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By Lan N. Nguyen

A scholar who is a leader in the field, willing to work long hours, will participate in the committees which run the University, and has a deep commitment to research and teaching.

This description might well fit the job requirements for a Harvard scholar, say several professors interviewed recently. Not only must they publish and teach, they say, but there is an expectation that they will actively contribute to the Harvard community. They are often compelled to juggle many tasks and hold several different positions, they say.

"Harvard has a small faculty compared to comparable universities," says Marjorie Garber, professor of English. "People are forced to wear different hats." Garber is also associate dean of the Faculty for affirmative action and director of the Center for Literary and Cultural Studies.

Porter University Professor Helen H. Vendler says that the University is run by the faculty and not by professional administrators, thus increasing the burden on professors to perform multiple tasks in addition to teaching. Vendler says, however, she "would not change it for the world."

"We prize that administrators comes from the faculty and will go back to it when they are done," she says. "We have fellow faculty members to run our lives, and we help them run it."


In the past year, what professors are doing inside and outside the University has come under greater scrutiny. Last spring, the Corporation requested that the FAS create a more formalized way for professors to report their outside activities.

In addition, former acting Dean of the Faculty Henry Rosovsky wrote on the declining sense of citizenship in his annual report, which was released earlier this fall.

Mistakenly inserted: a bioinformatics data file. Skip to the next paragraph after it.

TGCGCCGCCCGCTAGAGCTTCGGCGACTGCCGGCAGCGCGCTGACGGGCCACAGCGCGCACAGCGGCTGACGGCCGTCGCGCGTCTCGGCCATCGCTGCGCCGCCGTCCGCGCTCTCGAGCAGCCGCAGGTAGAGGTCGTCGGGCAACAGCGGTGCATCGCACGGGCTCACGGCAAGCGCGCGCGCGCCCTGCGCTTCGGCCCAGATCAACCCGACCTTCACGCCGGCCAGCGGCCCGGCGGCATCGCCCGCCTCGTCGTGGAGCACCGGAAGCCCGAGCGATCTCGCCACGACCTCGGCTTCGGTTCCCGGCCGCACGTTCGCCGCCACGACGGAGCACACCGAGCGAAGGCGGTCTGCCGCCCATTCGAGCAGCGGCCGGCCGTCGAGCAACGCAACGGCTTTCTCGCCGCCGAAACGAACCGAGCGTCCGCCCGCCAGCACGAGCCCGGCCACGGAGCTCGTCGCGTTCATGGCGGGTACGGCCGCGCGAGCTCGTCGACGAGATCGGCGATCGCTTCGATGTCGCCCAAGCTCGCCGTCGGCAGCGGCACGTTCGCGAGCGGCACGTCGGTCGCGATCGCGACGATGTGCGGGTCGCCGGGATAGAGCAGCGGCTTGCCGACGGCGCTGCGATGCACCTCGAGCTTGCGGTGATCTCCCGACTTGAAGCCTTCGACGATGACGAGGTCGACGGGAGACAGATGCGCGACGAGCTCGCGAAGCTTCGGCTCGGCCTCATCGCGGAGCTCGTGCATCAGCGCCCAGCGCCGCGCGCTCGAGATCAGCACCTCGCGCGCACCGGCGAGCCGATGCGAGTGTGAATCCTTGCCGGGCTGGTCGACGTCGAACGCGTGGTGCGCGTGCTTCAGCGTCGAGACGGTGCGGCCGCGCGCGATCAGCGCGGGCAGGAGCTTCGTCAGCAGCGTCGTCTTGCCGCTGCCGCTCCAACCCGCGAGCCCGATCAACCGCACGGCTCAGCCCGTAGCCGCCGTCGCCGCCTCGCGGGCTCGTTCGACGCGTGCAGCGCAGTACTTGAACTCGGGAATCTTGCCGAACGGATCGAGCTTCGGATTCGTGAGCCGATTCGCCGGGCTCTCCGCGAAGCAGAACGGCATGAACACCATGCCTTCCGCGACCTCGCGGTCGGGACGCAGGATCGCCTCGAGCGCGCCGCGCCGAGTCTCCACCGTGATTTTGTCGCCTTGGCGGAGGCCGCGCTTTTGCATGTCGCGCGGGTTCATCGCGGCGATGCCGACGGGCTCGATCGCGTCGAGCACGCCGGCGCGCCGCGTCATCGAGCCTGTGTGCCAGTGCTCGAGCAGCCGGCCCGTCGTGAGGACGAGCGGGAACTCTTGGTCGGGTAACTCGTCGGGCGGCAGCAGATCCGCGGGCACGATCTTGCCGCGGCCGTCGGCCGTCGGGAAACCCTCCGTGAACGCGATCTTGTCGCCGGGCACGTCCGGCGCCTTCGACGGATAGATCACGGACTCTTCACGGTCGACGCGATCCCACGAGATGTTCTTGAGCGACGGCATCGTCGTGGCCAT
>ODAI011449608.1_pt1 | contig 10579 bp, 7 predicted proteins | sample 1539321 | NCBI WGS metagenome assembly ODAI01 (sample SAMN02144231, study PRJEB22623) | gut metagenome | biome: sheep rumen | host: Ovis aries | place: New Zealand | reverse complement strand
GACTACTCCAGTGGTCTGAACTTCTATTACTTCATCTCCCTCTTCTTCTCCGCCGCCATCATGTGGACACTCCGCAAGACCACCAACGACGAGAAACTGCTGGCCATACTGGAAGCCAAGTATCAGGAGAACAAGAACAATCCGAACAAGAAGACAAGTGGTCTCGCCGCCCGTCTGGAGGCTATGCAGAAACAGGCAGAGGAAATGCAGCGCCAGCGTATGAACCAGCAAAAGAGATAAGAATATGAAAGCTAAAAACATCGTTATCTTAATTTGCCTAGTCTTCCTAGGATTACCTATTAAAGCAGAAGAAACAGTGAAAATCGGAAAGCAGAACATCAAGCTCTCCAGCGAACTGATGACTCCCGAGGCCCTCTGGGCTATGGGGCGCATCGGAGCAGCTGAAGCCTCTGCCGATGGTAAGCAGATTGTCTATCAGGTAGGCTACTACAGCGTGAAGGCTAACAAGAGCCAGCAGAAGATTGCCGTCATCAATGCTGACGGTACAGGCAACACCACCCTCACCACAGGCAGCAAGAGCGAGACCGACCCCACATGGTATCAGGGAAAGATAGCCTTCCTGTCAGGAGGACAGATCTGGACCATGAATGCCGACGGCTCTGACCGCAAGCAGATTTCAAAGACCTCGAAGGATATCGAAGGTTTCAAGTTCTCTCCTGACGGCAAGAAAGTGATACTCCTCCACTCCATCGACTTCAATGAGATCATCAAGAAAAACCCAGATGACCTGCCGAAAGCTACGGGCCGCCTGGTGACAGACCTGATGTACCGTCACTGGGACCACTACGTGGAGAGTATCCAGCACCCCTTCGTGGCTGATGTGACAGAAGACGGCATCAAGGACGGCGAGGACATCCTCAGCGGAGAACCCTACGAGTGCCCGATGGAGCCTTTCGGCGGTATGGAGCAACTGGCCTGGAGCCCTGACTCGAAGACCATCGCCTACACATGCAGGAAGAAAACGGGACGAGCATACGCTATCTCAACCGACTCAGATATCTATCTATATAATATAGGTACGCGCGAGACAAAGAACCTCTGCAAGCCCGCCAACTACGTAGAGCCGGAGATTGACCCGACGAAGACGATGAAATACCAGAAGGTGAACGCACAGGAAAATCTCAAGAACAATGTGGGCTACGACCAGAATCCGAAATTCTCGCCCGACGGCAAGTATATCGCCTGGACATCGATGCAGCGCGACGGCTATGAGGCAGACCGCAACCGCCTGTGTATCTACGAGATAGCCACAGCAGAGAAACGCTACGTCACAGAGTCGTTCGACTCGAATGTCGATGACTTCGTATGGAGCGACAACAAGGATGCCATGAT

In a report based on anecdotal observations, he said "there has been a secular decline of professorial civic virtue in FAS" and that several professors take advantage of a structure based largely on common law and an understanding that "a Harvard professor's primary obligation is to the institution, essentially students and colleagues--and that all else is secondary."

Rosovsky, in an interview, says that although professors should be independent, the greater Harvard community also has rights and should be able to ask how professors spend their time.

"The faculty is a collegial type of institution," he says. "It is a loose group of colleagues. It depends very much on people carrying on their share of departmental duties."

Rosovksy, who is also Geyser University professor and a member of the Corporation, says that his suggestions are in part tied to financial issues. The Corporation has suggested creating a database to help administrators with decision-making and establishing a FAS committee to define citizenship.

"The country is in extreme economic difficulty," Rosovsky says. "It is not clear we are catching up. How can we maintain the high quality [of Harvard] with a resource basis that is not growing rapidly or not at all? This is a new situation in my lifetime. How you spend you time is becoming more important."

The database would include information such as salaries, classes, class enrollment, general activities and leaves of absences. "We [administrators] think there needs to be more knowledge the University with the highest possible degree of efficiency," says Rosovsky.

But several professors say a system where scholars report their outside activities is not necessary. A professor's work does not fall between 9 a.m. and 5 p.m., they say.

"I agree the faculty should be in Cambridge and accessible," says Garber. "[But] the Corporation is thinking of a 9 to 5 workday that is not academic. As an academic, I work every day, work that is often not at the office."

In addition, they say that although there are some professors who are bad citizens, many of their colleagues do fulfill their citizenship duties. "[Citizenship] is a matter of give and take in any department," says Vendler. "It all depends on good will. For the most part, people have been generous [with their time]."